The Twits, Royal Court

Tuesday 14th April 2015

Jason Watkins and Monica Dolan in The Twits. Photo: Manuel Harlan
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The Royal Court has had a makeover. Recently, the walls have had a fresh coat of paint and huge messages have appeared on them: the front doors now say, “Come In”. (Oh, thanks for telling me…) Inside, there are so many arrows pointing you to the stalls, circle and bar that sometimes it seems like these places are harder than ever to find. In the foyer, you can read a wall message about the need for fundraising, facts about how big audiences were last year, and how many watched a show in school (a measly 2500). The theatre fabric is now the marketing department’s dream, but what about the new show?

After the soaraway success of the first Roald Dahl adaptation, Matlida the Musical, every theatre has been looking for the dream show that unites adults with children, and the publicity for The Twits mischievously reads: “Age guidance: for brave 8-year-olds and their families”. Added to this, the theatre is hyping up lots of appealingly juvenile activities around the show — as in “Grow your own Twit-worthy beard… in our online Beard Booth” — so you could be forgiven for expecting the worst.

If so, you’re in for a nice surprise. Enda Walsh, whose recent work has included both the West End hit Once and the more obscure Ballyturk, adapts Dahl’s The Twits with a vigour and theatrical imagination all his very own. If he doesn’t produce a faithful adaptation of the original book, I can’t say that that matters one jot. His story starts with the two posh gits Mr Twit (dirty red beard) and Mrs Twit (one glass eye), who not only beat each other up, but also keep a family of Welsh monkeys in a small cage. They are gloriously, uproariously, unpleasant people. On a fabulously decayed and dirty set, designed with breathtaking flamboyance by Chloe Lamford, the Twits exercise their regime of animal and human cruelty.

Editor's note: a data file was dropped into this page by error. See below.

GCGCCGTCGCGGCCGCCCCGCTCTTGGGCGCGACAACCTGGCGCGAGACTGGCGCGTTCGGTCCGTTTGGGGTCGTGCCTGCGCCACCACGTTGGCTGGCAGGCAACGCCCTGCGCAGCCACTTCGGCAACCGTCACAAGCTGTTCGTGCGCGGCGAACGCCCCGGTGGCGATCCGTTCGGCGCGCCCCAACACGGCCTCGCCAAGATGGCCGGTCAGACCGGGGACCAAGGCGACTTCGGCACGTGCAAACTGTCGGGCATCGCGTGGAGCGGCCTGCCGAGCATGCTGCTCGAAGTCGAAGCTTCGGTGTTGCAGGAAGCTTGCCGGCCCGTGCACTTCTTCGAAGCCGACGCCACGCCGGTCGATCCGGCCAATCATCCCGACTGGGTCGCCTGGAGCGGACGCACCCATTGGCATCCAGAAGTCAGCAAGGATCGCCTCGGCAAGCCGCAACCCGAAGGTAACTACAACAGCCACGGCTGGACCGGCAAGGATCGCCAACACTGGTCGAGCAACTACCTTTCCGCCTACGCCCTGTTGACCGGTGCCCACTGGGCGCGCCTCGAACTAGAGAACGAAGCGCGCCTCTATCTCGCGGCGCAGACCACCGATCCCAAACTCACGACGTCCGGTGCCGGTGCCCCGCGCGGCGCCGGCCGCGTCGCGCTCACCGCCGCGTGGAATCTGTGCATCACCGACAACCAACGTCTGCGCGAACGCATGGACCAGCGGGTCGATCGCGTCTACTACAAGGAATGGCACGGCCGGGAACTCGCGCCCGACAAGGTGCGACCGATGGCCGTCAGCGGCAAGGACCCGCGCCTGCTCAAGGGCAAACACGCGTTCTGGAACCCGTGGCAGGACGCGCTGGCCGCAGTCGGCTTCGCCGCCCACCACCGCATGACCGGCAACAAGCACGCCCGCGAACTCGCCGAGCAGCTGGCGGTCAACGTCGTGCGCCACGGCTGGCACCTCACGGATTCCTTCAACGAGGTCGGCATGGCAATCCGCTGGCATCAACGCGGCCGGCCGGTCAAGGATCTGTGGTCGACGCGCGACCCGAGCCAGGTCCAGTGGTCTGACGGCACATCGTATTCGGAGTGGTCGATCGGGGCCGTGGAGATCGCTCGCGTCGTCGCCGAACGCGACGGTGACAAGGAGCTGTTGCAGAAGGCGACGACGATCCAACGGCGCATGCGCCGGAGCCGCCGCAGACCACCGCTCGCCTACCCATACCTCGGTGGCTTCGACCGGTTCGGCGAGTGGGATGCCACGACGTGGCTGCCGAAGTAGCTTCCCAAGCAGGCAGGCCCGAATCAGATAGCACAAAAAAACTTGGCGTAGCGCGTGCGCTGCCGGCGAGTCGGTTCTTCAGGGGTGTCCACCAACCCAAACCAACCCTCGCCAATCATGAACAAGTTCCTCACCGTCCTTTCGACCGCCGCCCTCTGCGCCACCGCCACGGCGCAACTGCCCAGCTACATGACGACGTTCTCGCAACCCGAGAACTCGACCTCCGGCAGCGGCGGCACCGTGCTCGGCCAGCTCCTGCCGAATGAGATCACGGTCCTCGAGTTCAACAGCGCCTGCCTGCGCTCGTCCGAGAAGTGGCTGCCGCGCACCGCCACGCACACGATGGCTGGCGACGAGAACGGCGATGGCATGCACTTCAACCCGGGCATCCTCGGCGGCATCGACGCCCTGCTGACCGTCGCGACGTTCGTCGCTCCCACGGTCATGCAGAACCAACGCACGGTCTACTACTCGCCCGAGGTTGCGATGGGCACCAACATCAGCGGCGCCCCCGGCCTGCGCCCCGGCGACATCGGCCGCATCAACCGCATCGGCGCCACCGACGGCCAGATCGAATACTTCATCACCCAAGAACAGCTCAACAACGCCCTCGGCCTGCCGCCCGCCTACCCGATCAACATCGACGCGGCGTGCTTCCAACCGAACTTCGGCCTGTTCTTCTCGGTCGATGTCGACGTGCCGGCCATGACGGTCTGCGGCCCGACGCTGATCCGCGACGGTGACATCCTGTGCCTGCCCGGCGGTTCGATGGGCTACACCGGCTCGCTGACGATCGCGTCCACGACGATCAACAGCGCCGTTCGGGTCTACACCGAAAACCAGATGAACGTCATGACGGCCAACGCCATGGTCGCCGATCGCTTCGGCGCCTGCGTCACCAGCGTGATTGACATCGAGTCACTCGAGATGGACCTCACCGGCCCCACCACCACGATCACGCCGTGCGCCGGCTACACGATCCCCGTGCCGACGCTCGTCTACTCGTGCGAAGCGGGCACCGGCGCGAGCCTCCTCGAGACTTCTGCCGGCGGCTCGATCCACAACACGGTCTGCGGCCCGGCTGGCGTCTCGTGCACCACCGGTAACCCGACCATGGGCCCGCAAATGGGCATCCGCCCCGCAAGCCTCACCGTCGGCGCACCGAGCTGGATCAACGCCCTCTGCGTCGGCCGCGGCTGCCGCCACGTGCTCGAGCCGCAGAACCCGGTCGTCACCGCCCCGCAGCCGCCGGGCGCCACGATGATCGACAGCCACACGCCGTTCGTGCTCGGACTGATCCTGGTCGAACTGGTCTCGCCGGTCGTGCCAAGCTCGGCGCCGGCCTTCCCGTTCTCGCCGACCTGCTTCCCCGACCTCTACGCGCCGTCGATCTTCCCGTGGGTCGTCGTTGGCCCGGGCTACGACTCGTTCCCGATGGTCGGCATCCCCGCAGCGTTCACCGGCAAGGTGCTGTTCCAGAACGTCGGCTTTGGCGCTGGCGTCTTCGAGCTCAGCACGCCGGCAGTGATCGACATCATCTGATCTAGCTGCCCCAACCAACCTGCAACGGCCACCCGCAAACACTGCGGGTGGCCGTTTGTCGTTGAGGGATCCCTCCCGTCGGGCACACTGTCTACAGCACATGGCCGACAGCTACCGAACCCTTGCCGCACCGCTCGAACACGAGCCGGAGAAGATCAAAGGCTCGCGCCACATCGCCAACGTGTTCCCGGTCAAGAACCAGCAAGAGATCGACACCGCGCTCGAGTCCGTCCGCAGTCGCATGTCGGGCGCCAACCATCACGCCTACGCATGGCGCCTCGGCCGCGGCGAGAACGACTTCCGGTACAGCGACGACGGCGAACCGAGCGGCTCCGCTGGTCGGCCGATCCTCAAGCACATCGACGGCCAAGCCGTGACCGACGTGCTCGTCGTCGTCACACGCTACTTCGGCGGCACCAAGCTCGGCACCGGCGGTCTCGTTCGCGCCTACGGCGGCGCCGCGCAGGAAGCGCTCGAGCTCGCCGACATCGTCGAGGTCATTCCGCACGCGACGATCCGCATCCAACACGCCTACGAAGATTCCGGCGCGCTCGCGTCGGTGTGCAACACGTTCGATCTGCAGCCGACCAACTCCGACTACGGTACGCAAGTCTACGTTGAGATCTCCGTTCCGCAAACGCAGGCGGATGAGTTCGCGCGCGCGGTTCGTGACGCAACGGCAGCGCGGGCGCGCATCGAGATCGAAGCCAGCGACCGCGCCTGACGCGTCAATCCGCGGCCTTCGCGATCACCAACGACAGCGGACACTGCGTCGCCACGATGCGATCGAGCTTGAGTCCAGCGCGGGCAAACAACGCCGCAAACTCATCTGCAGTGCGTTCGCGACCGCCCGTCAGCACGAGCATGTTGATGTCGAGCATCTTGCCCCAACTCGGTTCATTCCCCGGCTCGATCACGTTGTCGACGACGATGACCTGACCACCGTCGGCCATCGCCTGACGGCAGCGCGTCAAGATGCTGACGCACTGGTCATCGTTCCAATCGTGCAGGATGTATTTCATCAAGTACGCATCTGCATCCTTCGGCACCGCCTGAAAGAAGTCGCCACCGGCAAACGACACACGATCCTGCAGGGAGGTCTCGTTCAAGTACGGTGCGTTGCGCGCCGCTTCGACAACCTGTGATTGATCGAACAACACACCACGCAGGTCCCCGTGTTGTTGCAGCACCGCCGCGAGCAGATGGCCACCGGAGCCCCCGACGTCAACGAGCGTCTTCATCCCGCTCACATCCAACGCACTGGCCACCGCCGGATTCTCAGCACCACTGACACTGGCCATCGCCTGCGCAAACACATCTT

When they invite a trio of Yorkshire fairground folk — Terrier Man, Handsome Waltzer Boy and Tattooed Fortune-Teller Lady — to come to a garden party, the opportunities to humiliate their guests multiply. Having in the past been cheated of their fairground, the three now have nothing but their 1960s caravan (surely a reference to Jez Butterworth’s Jerusalem), and their secrets – which are mercilessly exposed by the evil-minded Twits.

Walsh’s cogent version is a neat recitation of the terrible experiences of the fairground threesome, whose stories are acted out by the monkeys who follow a script written by Mr and Mrs Twit. The style is wonderfully grotesque, gothic, absurd and sinister: bones crunch, stuffed magpies hang from trees, monkeys are forced to stand on their heads. At one point, the Christmas dinner features Rudolph the red-nose reindeer – as a main course; at another, the Queen’s Christmas message is parodied. A dog called Baxter is poisoned. Worm spaghetti and crazed screams abound. There is dancing, singing and some lip-lickingly delicious music by Martin Lowe.

But as well as being sharply satirical, beautifully bizarre and extravagantly entertaining, The Twits is also unashamedly romantic. The climax comes as the monkeys decide to revolt against their oppressors, expressing not only a universal longing for home but also a desire for freedom. I could feel myself starting to tear up. There’s even a speech about joy and love and community. And, on stage at least, the world is turned upside down, a strong metaphor for the possibility of political change.

Director John Tiffany delivers a magnificently over-the-top show, with fantastic special effects and thrilling onstage zaniness. As Mr and Mrs Twit, Jason Watkins and Monica Dolan are a revelation: they convey the sheer joy of misbehaviour and a delight in humiliation that is both comic and monstrous at the same time. And there’s great support from the rest of the cast, who portray the lovely monkeys and the quaint fairground folk. It’s all so silly it’s brill. I didn’t think I was going to like this show, but I ended up loving it.

This review first appeared on The Arts Desk 

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